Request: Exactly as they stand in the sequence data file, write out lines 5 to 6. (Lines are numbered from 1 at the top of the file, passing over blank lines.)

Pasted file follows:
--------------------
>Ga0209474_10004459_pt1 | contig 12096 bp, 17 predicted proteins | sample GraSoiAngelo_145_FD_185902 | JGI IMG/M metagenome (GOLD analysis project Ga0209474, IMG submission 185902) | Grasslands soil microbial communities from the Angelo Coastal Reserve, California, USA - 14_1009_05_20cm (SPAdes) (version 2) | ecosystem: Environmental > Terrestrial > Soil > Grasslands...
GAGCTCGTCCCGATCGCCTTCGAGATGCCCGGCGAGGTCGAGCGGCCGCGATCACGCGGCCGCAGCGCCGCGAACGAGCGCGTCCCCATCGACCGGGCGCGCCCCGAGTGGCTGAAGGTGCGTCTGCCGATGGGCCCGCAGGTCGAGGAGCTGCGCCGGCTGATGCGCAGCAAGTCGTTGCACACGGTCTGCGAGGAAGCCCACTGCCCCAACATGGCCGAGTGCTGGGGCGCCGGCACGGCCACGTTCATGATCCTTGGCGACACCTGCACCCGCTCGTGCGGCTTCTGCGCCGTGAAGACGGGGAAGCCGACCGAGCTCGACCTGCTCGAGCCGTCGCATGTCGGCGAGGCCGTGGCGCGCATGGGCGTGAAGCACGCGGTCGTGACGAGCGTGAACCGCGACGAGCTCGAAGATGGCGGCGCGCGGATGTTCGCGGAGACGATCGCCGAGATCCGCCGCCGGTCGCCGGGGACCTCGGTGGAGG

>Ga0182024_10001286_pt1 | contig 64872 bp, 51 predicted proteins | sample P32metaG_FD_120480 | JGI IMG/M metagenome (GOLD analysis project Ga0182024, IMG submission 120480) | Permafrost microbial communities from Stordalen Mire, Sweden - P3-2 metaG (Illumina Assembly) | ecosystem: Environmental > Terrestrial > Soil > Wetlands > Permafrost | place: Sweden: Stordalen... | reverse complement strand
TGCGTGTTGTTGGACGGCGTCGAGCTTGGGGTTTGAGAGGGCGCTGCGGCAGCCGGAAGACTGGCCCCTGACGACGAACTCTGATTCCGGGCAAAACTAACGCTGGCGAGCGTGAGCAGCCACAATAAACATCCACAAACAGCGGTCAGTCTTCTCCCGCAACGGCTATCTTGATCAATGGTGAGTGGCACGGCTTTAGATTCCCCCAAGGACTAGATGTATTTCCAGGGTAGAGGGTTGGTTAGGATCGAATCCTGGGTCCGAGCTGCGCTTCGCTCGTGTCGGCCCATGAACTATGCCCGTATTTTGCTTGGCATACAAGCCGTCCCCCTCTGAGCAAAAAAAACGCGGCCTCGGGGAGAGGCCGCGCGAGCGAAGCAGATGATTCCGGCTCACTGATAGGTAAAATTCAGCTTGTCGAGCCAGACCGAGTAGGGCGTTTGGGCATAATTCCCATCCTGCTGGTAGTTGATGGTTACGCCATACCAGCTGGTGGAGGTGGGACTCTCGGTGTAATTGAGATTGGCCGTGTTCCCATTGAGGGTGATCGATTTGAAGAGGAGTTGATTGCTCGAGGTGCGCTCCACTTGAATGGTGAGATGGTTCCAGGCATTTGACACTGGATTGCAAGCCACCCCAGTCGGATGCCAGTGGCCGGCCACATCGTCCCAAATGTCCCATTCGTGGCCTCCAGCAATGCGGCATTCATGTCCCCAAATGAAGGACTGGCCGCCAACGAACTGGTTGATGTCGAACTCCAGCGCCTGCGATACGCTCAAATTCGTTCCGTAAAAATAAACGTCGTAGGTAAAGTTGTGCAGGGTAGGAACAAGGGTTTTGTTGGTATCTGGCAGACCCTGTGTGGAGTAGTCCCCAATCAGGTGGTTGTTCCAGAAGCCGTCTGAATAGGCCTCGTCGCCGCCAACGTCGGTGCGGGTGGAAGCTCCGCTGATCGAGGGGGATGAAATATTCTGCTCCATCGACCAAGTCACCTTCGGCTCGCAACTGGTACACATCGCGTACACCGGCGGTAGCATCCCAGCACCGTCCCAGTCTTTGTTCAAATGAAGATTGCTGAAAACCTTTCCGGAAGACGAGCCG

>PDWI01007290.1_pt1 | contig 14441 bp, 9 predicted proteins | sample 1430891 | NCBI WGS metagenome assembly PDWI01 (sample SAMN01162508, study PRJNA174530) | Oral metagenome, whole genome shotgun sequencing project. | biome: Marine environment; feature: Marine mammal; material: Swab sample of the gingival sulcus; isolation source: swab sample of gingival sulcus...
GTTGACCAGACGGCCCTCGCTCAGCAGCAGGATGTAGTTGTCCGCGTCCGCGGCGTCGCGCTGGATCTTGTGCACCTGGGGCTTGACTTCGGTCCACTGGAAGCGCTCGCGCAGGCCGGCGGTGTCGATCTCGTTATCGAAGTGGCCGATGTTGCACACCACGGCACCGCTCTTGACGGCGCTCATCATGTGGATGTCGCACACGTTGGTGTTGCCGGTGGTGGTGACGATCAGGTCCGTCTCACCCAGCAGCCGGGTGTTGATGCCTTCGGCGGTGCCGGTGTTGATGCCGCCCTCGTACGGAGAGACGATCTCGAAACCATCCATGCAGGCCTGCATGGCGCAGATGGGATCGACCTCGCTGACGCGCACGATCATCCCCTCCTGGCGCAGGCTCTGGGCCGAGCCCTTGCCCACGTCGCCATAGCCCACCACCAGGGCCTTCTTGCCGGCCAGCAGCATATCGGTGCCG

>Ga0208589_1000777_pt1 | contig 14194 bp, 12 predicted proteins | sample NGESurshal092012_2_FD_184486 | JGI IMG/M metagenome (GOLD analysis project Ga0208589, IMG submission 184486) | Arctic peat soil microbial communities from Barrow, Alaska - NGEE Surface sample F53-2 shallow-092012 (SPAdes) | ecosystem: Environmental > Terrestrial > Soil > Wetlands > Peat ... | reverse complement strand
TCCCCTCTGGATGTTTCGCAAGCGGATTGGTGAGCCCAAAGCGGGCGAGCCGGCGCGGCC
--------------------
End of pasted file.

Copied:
>PDWI01007290.1_pt1 | contig 14441 bp, 9 predicted proteins | sample 1430891 | NCBI WGS metagenome assembly PDWI01 (sample SAMN01162508, study PRJNA174530) | Oral metagenome, whole genome shotgun sequencing project. | biome: Marine environment; feature: Marine mammal; material: Swab sample of the gingival sulcus; isolation source: swab sample of gingival sulcus...
GTTGACCAGACGGCCCTCGCTCAGCAGCAGGATGTAGTTGTCCGCGTCCGCGGCGTCGCGCTGGATCTTGTGCACCTGGGGCTTGACTTCGGTCCACTGGAAGCGCTCGCGCAGGCCGGCGGTGTCGATCTCGTTATCGAAGTGGCCGATGTTGCACACCACGGCACCGCTCTTGACGGCGCTCATCATGTGGATGTCGCACACGTTGGTGTTGCCGGTGGTGGTGACGATCAGGTCCGTCTCACCCAGCAGCCGGGTGTTGATGCCTTCGGCGGTGCCGGTGTTGATGCCGCCCTCGTACGGAGAGACGATCTCGAAACCATCCATGCAGGCCTGCATGGCGCAGATGGGATCGACCTCGCTGACGCGCACGATCATCCCCTCCTGGCGCAGGCTCTGGGCCGAGCCCTTGCCCACGTCGCCATAGCCCACCACCAGGGCCTTCTTGCCGGCCAGCAGCATATCGGTGCCG